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Defective tryptophan catabolism underlies inflammation in chronic granulomatous disease of mice

Chronic granulomatous disease (CGD) is an inherited disease, fatally impairing children's ability to survive infections. The cause is a lack of NADPH oxidase activity in the phagocytes that can not generate reactive oxygen species, most notably superoxide anion. Recurring bacterial and fungal infections are the consequences. Patients with CGD also suffer from chronic inflammatory conditions, most prominently granuloma formation in hollow viscera.
In mice with chronic granulomatous disease (CGD), a superoxide-dependent step of the tryptophan metabolism is blocked in the pathway. The mice suffered from lethal pulmonary aspergillosis causing unrestricted reactivity, increased production of , defective regulatory activity and acute inflammatory lung injury. Luigina Romani and her team from the University of Perugia in Italy observed that complete cure and reversal of the hyperinflammatory phenotype succeeded when the distal to the blockade in the pathway was replaced.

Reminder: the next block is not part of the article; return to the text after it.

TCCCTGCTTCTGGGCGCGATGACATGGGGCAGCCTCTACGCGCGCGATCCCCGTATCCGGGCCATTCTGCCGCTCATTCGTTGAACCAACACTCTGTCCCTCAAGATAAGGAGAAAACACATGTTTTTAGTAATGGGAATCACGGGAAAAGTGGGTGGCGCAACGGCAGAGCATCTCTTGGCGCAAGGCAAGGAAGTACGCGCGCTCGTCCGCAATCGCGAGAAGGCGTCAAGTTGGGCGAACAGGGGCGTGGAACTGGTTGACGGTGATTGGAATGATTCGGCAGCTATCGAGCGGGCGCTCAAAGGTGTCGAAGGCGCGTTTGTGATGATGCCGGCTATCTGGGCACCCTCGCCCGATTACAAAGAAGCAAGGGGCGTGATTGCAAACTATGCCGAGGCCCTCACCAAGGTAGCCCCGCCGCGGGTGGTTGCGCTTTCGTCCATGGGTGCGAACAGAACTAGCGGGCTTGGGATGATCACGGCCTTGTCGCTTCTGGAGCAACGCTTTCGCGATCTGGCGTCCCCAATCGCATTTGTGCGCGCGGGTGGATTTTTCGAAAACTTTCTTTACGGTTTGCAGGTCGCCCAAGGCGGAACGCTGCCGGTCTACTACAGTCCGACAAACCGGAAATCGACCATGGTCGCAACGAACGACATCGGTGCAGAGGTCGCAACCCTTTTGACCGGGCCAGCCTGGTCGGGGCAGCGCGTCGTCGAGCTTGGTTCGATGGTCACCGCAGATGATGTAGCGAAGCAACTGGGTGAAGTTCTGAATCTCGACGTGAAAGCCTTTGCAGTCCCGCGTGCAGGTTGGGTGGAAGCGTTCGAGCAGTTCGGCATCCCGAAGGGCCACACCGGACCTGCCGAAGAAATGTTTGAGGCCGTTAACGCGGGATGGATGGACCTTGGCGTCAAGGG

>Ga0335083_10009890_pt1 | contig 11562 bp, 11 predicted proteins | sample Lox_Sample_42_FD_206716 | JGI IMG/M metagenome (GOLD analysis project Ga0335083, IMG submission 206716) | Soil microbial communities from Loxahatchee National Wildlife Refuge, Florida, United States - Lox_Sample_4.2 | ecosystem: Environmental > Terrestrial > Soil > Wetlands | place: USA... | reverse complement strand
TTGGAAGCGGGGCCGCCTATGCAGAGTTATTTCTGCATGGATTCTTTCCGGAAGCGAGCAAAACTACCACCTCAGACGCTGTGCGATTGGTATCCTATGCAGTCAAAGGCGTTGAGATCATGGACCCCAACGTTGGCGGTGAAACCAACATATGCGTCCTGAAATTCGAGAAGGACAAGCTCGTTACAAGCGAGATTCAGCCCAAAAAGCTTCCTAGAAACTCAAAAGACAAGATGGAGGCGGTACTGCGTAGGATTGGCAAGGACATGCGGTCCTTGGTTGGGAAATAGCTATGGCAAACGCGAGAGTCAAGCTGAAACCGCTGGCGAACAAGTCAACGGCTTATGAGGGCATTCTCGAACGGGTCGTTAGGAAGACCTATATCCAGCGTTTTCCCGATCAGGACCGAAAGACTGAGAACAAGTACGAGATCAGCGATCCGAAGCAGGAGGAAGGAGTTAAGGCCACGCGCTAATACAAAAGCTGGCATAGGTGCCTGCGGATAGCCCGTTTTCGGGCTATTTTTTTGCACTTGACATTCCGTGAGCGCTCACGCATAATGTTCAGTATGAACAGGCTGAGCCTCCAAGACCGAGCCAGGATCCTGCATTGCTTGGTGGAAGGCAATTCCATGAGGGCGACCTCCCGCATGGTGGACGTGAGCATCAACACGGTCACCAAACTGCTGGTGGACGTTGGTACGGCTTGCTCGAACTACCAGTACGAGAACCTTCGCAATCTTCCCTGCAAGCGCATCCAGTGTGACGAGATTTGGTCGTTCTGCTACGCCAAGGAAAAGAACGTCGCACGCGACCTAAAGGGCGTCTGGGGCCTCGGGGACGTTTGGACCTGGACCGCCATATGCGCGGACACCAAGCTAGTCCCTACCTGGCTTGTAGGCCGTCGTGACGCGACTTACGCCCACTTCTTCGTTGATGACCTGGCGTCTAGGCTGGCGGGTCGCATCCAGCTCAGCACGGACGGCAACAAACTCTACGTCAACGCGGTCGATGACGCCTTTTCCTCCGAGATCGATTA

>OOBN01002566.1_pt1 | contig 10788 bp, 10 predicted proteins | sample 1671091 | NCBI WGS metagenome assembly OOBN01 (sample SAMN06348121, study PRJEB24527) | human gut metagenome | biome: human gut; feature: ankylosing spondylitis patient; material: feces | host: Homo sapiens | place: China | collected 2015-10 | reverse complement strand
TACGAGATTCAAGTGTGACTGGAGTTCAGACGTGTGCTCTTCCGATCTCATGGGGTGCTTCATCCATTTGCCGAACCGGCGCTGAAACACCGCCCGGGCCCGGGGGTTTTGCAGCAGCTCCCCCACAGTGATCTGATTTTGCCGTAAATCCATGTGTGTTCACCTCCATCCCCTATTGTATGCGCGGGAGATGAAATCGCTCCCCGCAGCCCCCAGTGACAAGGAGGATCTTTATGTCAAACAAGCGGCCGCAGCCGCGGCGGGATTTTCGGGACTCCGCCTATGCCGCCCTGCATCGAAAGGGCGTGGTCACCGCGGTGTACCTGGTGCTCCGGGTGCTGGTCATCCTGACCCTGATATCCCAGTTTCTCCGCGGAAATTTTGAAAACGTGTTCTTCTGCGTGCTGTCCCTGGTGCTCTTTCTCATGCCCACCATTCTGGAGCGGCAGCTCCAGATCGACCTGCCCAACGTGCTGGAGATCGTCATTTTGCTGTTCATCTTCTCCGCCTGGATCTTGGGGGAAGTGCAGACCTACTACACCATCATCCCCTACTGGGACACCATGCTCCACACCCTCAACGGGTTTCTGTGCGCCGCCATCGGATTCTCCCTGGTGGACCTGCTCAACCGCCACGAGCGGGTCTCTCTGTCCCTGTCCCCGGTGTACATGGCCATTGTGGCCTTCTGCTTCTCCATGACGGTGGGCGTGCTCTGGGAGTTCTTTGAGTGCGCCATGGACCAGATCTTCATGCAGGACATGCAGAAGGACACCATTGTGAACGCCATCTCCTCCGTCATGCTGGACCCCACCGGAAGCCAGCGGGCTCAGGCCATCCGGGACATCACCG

An effective therapy required co-administration of recombinant () and was able to restore production of downstream immunoactive metabolites. The therapy also succeeded in releasing regulatory Vγ4+γδ and +αβ .

In absence of reactive oxygen species, the hyperinflammatory phenotype associated with NADPH oxidase deficiencies is stronger, caused by a dysfunctional pathway of tryptophan catabolism. The phenotype can be cured by reactivating the pathway downstream of the superoxide-dependent step.

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